1. Effective Nonverbal Messages
        1. Positive Body Language
        2. Negative Body Language
        3. Mixed Body Language
      2. Accurately Interpreting Body Language
      3. Consistency Between Nonverbal and Verbal Messages
        1. Project Consistency
        2. Seek Consistency
  8. V. What to Look Out For
    1. 13. How to Handle Challenging Performance-Appraisal Situations
      1. Possible Employee Reactions to Performance Reviews
        1. Agreement
        2. Argument
        3. Defensiveness
        4. Nervousness
        5. Overconfidence
        6. Silence
      2. Recommended Approaches
        1. Agreement
        2. Argument
        3. Defensiveness
        4. Nervousness
        5. Overconfidence
        6. Silence
      3. Potential Outcomes
      4. Disciplinary Action
        1. Verbal Warning
        2. First Written Warning
        3. Second Written Warning
        4. Suspension
        5. Termination
    2. 14. How to Avoid Typical Performance-Appraisal Pitfalls
      1. Legal Pitfalls
        1. Discriminatory Language
        2. Implied Contracts
      2. The Top-Ten Performance-Appraisal Pitfalls
      3. Performance-Appraisal Syndromes
        1. The Good/Bad Past-Performance Syndrome
        2. The Recency Syndrome
        3. The “You’re the Best” Syndrome
        4. The Blind-Spot Syndrome
        5. The Assumption Syndrome
        6. The “I Don’t Like” Syndrome
      4. Trying to Remember What to Cover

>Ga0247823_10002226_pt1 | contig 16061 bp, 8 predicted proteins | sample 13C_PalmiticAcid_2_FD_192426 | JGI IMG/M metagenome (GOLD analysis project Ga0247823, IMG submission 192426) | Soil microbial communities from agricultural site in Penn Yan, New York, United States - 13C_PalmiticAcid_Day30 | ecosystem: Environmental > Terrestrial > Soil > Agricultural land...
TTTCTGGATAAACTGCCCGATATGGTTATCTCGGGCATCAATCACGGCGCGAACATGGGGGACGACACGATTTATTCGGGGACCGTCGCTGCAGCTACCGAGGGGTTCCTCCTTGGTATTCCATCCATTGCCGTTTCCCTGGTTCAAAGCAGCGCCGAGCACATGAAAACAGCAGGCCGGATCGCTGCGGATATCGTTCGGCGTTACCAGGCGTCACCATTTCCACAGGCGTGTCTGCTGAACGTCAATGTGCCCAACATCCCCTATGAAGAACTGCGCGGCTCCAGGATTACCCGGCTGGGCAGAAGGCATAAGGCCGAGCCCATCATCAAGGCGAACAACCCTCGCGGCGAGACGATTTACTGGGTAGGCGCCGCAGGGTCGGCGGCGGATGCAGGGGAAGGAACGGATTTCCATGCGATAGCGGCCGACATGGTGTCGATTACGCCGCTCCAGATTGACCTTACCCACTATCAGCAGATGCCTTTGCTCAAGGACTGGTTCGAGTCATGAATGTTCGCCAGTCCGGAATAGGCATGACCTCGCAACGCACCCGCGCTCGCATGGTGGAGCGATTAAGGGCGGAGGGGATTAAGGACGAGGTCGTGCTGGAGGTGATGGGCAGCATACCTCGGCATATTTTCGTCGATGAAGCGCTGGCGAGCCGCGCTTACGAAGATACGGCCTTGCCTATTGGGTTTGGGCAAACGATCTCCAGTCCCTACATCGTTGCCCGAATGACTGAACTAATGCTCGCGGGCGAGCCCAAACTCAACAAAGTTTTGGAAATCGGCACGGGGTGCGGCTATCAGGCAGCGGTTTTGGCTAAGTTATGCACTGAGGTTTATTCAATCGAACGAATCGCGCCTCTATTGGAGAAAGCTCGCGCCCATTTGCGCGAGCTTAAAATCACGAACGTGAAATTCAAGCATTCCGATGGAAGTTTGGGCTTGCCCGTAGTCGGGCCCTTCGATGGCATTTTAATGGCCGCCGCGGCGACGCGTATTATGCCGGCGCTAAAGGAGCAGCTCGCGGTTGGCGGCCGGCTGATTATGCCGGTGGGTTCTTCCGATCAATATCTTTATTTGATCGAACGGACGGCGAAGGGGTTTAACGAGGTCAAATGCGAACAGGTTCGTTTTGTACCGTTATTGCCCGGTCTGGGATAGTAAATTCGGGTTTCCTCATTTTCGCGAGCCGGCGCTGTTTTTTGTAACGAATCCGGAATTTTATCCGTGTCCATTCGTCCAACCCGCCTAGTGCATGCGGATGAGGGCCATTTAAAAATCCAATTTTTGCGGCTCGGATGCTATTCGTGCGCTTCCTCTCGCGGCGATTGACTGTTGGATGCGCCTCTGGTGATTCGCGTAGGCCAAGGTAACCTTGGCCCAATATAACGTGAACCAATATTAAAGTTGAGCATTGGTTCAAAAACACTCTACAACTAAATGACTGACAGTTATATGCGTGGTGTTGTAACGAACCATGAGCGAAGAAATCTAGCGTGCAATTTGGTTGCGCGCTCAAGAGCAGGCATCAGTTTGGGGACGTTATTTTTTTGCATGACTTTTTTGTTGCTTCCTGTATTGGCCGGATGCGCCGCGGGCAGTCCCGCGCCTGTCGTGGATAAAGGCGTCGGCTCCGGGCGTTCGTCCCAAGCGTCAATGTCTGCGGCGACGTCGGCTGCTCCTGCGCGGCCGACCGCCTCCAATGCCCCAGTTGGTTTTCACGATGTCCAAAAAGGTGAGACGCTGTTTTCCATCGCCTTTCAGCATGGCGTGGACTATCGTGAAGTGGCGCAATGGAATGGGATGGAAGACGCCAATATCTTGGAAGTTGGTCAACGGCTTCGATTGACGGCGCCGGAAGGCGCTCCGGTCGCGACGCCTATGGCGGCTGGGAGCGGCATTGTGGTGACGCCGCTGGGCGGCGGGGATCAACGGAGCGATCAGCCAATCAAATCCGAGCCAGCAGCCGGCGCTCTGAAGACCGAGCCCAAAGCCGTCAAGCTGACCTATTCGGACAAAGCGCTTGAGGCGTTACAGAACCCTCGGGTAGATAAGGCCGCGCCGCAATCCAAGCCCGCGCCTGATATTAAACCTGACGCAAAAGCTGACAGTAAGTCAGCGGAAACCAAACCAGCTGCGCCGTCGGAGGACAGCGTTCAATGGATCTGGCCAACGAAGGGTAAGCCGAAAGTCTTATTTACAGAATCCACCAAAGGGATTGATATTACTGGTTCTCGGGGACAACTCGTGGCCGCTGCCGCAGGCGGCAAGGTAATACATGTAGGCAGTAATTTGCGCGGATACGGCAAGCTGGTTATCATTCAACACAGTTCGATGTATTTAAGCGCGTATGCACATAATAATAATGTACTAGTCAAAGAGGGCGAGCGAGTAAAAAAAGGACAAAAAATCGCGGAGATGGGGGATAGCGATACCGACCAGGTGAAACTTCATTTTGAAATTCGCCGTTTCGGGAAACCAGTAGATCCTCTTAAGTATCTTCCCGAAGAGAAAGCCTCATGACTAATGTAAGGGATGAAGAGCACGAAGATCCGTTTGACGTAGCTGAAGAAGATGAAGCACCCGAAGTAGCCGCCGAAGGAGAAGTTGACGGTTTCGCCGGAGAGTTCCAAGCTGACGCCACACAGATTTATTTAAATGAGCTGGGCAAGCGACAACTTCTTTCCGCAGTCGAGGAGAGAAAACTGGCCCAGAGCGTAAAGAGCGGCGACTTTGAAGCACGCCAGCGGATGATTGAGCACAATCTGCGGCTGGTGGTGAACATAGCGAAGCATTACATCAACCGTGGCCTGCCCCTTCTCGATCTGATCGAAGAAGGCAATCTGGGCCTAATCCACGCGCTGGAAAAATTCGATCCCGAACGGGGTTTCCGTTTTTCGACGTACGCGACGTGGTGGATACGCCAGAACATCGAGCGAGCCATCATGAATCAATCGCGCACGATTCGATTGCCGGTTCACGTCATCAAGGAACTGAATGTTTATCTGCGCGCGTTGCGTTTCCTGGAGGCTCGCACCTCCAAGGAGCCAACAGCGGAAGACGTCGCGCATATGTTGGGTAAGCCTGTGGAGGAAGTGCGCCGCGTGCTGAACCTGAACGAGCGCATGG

1. Summary of Past Performance
        2. Review of Previously Set Performance Objectives
        3. Working Together to Set New Performance Objectives
        4. Working with the Employee on a Career-Development Plan
        5. Reinforcing Praise and Ending on a Positive Note
        6. Delivering Criticism Constructively
        7. Encouraging Employees to Make Comments and Ask Questions
        8. Reiterating Your Availability for Help and Support
  9. VI. Evaluating Various Types of Employees
    1. 15. How to Conduct Appraisals on Different-Performance-Level Employees
      1. Average Performers
        1. Words to Describe Average Performers
        2. Developing Goals
      2. Top Performers
        1. Mentoring
      3. Marginal Performers
    2. 16. Performance Appraisals for Employees Who Telecommute
      1. Performance Monitoring
      2. Communication
        1. Telephone Communication
        2. Electronic Communication
        3. Face-to-Face Communication
        4. Building a Relationship with Telecommuting Employees
      3. Performance Measurement
        1. Measurement Criteria
  10. A. List of Performance-Appraisal Tips
  11. B. Key Federal Legislation